• james marmon January 7, 2019

            You hate the working class harv, you blame them for not selling out against capitalism and joining your socialist movement, why should you care? What are you shooting for, a country controlled by the poor? The poor will never be satisfied until the become the rich and are in control of the working class. The whole thing is about who controls the working class and you know it. The working class should have the right to decide who controls them, don’t you think? Taxing the rich will only hurt the working class. The only way things will ever get any better is by having a stronger working class.

          • Harvey Reading January 7, 2019

            Naw, James, I don’t. I’m pretty disappointed with them though, have been since the early 70s, when they quit fighting the bosses and settled back as the “middle class” people they’d been told–by the lying media and lying politicians–they’d become. Apparently you know little or nothing of socialism, and, for what it’s worth, I’d as soon have the poor in charge than the murderous rich folks we’ve had since the country began. Taxing the rich and cutting the war budget would go a long way toward improving the lives of the rest of us.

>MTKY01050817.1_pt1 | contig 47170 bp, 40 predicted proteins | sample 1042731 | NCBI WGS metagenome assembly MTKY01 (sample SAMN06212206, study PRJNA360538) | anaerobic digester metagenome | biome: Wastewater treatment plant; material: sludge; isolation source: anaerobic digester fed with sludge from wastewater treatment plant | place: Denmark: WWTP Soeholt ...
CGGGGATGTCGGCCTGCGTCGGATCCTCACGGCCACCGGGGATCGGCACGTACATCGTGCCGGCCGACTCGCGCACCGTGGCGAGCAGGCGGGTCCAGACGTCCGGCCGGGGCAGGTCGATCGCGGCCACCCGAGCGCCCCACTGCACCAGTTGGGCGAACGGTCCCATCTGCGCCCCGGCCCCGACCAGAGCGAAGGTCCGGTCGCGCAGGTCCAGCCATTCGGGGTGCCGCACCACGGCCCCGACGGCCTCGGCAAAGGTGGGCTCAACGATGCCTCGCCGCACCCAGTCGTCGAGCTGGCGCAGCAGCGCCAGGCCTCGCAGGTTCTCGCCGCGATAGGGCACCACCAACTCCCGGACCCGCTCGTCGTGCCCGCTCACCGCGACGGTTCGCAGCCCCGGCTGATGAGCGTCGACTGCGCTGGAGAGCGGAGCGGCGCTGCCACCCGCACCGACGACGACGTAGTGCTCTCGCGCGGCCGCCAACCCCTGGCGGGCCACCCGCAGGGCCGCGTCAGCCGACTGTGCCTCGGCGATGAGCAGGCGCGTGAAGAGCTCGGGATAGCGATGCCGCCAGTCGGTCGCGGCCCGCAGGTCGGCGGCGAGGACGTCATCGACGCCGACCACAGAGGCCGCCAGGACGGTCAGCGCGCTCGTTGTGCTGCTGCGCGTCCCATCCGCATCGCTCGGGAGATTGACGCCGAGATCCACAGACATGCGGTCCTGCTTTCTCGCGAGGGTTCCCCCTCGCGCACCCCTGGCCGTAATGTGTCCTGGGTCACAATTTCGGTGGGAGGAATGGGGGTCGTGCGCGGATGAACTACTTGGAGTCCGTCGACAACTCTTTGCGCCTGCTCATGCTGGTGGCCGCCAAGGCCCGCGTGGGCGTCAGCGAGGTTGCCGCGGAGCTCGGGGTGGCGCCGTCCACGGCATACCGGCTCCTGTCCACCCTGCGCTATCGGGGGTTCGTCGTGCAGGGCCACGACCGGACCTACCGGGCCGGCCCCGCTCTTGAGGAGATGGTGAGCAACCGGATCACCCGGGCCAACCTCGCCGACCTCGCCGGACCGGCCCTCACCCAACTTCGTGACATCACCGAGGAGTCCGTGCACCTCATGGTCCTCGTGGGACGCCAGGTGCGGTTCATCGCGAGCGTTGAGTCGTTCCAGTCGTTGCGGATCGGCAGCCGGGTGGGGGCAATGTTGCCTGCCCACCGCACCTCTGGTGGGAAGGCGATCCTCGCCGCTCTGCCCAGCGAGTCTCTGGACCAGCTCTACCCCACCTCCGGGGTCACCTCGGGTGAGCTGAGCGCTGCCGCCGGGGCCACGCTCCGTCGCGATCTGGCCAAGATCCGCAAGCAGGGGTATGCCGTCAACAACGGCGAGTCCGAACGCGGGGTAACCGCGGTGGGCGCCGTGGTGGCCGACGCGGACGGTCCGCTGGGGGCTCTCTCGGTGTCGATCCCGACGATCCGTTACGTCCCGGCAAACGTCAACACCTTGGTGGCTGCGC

Looking to republicans to help the Working Class is generally stupidity, pure and simple. In your case it is willful ignorance. Republicans are, and always have been the party of the rich. Read some history, and you will learn that I am not lying. Unfortunately, you’re too wound up with the nonsensical “wisdom” that you learned as a child to even see straight. That’s too bad. It makes you a good puppet for the wealthy. You should grow up and see reality. Holding on to antiquated, dangerous ideas won’t get you, or anyone else, save the wealthy ruling class, anywhere.

            Oh, I left out an important part of my story in my earlier comment:

            Gary’s wife had bought him a brand-new gas-powered ice augur for Christmas, so we were using it for the first time. It cut through that 15-inch ice like a knife through butter.

            Unfortunately, after the second hole, some water splashed onto the throttle cable and froze between the cable and its sheath, leaving the throttle stuck in the wide-open position. At 16 below there wasn’t much we could do about thawing the cable. We solved the problem by having Gary guide the thing into to the ice and lift it out, when the hole was drilled. As soon as the augur portion cleared the hole, I would rock the on-off switch to the off position. We drilled 10 more holes in about 10 minutes.

    • Stephen Rosenthal January 7, 2019

      “Free food, dental, and health care for all, where do you think all that money will come from?”

      Where do you think all that money for the border wall you lust for will come from?